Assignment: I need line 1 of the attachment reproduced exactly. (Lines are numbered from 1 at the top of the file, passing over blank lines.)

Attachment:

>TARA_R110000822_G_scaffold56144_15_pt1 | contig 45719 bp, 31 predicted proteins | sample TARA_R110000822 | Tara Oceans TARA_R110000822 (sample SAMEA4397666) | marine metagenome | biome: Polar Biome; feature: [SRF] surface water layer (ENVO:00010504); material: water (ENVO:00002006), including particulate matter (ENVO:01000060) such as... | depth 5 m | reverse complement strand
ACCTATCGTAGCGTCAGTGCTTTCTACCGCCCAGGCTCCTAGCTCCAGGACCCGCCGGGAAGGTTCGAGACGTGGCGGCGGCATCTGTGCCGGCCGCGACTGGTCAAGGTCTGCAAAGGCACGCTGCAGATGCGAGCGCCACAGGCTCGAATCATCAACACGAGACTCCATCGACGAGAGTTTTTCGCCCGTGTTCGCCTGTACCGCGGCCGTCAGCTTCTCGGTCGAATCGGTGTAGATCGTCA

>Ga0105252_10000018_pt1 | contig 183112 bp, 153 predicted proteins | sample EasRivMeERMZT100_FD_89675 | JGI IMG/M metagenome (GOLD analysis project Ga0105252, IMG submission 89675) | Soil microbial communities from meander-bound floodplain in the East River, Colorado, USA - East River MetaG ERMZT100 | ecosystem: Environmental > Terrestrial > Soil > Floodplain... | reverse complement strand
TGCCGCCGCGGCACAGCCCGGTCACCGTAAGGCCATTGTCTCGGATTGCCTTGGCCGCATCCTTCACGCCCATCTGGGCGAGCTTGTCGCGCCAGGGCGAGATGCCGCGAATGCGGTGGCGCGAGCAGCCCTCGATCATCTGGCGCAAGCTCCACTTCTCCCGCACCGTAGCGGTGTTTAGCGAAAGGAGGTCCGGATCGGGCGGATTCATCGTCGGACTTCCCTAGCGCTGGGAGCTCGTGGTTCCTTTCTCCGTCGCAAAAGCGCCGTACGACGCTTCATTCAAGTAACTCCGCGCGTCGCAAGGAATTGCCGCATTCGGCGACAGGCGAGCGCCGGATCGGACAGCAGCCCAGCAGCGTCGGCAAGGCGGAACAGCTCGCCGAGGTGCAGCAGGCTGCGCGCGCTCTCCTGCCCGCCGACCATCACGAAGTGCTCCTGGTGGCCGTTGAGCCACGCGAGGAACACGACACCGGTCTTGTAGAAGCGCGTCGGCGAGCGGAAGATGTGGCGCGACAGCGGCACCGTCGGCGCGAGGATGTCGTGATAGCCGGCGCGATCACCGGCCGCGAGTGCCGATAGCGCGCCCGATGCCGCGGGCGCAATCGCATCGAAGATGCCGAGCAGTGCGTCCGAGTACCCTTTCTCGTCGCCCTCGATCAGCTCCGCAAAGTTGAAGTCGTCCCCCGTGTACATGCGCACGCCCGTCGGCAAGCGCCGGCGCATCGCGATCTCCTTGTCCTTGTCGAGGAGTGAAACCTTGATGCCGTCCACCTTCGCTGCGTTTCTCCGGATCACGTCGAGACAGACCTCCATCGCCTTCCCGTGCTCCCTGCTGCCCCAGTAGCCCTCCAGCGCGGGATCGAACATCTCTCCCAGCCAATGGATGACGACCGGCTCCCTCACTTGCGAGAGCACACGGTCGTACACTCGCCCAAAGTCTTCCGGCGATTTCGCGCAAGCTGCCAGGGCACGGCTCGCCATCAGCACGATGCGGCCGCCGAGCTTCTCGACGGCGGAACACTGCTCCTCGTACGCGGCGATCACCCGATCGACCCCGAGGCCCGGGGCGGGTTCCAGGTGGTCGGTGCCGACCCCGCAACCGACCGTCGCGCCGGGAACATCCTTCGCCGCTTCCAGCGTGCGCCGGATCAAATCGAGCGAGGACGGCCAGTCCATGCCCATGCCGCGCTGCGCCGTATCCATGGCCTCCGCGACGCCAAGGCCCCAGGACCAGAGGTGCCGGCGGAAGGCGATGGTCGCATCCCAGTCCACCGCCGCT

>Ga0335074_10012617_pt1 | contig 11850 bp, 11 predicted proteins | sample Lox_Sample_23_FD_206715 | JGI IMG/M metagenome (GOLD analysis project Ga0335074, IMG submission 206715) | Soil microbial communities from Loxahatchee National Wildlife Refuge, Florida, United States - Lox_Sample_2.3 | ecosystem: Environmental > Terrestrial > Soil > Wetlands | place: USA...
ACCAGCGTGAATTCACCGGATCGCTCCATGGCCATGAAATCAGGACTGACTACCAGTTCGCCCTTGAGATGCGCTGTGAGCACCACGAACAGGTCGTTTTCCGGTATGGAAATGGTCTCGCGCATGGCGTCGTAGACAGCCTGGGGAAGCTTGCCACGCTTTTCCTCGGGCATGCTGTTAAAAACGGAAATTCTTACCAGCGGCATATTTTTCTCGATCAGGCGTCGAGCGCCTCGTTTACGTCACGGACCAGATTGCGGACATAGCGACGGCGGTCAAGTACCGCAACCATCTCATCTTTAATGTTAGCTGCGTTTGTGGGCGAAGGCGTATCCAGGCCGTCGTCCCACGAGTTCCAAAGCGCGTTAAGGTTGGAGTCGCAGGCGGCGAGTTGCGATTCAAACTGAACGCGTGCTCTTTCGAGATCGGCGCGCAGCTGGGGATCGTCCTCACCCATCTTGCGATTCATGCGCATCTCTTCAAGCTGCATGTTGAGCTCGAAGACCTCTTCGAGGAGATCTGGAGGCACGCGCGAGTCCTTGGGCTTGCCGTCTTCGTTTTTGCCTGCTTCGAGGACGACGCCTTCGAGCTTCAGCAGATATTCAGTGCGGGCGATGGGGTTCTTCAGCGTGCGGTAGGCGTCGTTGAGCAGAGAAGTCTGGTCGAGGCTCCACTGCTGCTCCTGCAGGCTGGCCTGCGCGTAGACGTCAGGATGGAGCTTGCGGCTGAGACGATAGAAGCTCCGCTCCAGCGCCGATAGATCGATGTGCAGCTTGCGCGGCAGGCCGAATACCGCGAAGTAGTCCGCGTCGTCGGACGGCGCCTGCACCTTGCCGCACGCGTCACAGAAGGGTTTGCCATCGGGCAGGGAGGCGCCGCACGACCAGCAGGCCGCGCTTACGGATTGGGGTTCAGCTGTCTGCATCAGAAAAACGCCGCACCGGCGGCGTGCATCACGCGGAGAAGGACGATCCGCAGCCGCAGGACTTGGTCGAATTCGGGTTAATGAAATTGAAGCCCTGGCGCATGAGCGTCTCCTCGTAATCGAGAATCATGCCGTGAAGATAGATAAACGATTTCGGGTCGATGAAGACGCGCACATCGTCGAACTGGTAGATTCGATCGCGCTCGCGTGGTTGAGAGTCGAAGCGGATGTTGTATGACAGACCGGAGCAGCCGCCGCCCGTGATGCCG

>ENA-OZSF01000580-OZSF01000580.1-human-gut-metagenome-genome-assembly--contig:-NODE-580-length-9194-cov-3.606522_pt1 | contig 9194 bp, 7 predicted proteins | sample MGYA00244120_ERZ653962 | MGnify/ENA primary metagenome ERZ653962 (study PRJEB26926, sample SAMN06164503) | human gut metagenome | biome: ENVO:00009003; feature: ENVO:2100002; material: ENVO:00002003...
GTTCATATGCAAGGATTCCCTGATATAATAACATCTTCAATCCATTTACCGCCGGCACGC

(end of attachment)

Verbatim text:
>TARA_R110000822_G_scaffold56144_15_pt1 | contig 45719 bp, 31 predicted proteins | sample TARA_R110000822 | Tara Oceans TARA_R110000822 (sample SAMEA4397666) | marine metagenome | biome: Polar Biome; feature: [SRF] surface water layer (ENVO:00010504); material: water (ENVO:00002006), including particulate matter (ENVO:01000060) such as... | depth 5 m | reverse complement strand